Win a copy of For the Love of Paw Paws this week in the Fruit Trees forum!
  • Post Reply Bookmark Topic Watch Topic
  • New Topic
permaculture forums growies critters building homesteading energy monies kitchen purity ungarbage community wilderness fiber arts art permaculture artisans regional education experiences global resources the cider press projects digital market permies.com private forums all forums
this forum made possible by our volunteer staff, including ...
master stewards:
  • Nicole Alderman
  • r ranson
  • Anne Miller
  • paul wheaton
stewards:
  • Jocelyn Campbell
  • Mike Jay Haasl
  • Burra Maluca
garden masters:
  • James Freyr
  • Joylynn Hardesty
  • Steve Thorn
  • Greg Martin
gardeners:
  • Carla Burke
  • Dave Burton
  • Pearl Sutton

Tiny wasps smaller than single-celled amoeba

 
Mother Tree
Posts: 11081
Location: Portugal
1710
dog duck forest garden tiny house books wofati bike bee solar rocket stoves greening the desert
  • Likes 1
  • Mark post as helpful
  • send pies
  • Quote
  • Report post to moderator
How tiny wasps cope with being smaller than amoebas



"Thrips are tiny insects, typically just a millimetre in length. Some are barely half that size. If that’s how big the adults are, imagine how small a thrips’ egg must be. Now, consider that there are insects that lay their eggs inside the egg of a thrips."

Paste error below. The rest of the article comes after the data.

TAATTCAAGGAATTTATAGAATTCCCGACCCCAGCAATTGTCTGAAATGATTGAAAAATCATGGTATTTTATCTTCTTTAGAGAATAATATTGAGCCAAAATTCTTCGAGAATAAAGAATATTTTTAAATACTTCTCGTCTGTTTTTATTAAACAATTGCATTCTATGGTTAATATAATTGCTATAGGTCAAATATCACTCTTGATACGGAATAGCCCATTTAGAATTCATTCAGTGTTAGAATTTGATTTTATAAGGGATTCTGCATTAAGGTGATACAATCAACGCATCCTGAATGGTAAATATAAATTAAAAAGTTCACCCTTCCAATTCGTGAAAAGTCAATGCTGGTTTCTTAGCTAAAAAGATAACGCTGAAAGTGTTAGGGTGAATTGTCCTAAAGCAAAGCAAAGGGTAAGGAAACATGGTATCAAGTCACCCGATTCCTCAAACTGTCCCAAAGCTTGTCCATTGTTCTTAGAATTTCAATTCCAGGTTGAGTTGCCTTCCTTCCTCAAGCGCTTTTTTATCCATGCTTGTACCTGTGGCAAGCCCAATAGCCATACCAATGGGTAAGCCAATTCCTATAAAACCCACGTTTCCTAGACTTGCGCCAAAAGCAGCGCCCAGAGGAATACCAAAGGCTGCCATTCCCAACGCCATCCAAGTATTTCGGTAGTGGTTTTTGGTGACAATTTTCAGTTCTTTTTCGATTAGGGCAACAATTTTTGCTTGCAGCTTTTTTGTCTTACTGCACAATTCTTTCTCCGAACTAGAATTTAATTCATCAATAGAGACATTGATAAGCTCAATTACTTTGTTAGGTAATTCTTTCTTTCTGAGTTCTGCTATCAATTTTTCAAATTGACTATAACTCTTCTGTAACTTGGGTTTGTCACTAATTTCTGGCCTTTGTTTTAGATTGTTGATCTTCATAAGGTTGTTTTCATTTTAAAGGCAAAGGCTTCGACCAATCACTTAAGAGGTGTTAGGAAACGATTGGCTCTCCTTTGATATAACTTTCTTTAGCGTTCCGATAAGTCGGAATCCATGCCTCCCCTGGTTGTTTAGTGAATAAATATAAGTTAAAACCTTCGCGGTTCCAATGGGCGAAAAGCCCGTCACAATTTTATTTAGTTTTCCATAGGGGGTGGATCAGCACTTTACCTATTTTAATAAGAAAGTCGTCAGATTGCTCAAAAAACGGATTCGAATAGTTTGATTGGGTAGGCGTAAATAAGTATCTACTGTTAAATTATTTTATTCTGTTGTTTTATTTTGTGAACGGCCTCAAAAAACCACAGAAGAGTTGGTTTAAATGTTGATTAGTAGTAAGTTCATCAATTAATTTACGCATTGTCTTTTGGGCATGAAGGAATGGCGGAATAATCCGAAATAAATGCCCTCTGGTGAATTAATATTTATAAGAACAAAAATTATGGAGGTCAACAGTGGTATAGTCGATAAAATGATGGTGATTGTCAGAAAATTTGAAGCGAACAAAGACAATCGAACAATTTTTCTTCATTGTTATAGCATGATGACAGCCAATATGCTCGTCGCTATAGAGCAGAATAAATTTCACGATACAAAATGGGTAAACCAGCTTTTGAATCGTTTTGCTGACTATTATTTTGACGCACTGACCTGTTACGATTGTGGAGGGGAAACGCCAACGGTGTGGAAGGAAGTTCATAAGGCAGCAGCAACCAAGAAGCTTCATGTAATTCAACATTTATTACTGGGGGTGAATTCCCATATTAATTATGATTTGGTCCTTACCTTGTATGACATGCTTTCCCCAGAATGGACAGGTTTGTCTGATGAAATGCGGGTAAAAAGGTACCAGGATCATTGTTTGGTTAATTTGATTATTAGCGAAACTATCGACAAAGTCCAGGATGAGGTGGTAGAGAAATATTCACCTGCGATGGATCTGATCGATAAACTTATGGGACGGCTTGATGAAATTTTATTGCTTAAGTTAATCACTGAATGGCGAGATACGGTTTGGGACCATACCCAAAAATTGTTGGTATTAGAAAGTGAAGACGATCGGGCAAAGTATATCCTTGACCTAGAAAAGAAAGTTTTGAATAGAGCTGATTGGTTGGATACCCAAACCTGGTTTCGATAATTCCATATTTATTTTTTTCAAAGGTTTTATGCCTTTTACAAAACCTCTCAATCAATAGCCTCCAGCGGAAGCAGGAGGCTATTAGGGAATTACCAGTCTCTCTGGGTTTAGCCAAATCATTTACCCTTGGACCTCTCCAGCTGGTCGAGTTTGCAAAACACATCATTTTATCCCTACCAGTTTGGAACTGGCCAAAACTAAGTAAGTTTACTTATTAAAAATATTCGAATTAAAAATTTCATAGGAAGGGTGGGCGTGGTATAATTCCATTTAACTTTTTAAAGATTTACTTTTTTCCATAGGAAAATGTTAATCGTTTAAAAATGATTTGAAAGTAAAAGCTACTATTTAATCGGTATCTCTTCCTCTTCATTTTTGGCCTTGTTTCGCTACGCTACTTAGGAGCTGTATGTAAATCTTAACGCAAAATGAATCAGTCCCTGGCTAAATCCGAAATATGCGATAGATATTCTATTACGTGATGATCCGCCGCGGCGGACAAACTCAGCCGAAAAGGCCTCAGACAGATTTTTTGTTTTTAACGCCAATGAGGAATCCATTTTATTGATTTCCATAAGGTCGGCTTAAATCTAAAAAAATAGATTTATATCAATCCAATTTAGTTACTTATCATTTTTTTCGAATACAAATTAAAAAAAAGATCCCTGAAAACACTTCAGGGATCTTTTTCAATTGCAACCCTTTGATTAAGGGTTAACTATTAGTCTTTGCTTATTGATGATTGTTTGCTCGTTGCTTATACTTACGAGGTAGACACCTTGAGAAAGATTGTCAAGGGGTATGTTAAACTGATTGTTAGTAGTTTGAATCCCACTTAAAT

Full article here.
 
steward
Posts: 3999
Location: Wellington, New Zealand. Temperate, coastal, sandy, windy,
97
  • Likes 2
  • Mark post as helpful
  • send pies
  • Quote
  • Report post to moderator
That. Is. Cool. The tiny beastie appeals to my feminine desire for miniaturisation,
but Megaphragma mymaripenne satisfies my masculine thing for big Latin words!
Perfect
 
pollinator
Posts: 439
Location: Bothell, WA - USA
42
cattle forest garden trees earthworks food preservation solar
  • Likes 1
  • Mark post as helpful
  • send pies
  • Quote
  • Report post to moderator
I remember these from my food sciences lab in college: We took frozen commercial blackberries and did extractions to count insect parts - a few fly parts and LOTS of thrips, which hide out in the berries. I must have eaten million of these with all the organic blackberries and raspberries I've eaten!
 
Posts: 1947
Location: Southern New England, seaside, avg yearly rainfall 41.91 in, zone 6b
78
forest garden fungi trees books chicken bee
  • Likes 1
  • Mark post as helpful
  • send pies
  • Quote
  • Report post to moderator
I bet thrips contribute some nutritional component to our diets. B12 source for vegans, anyway...
 
Creativity is allowing yourself to make mistakes; art is knowing which ones to keep. Keep this tiny ad:
Heat your home with the twigs that naturally fall of the trees in your yard
http://woodheat.net
  • Post Reply Bookmark Topic Watch Topic
  • New Topic
Boost this thread!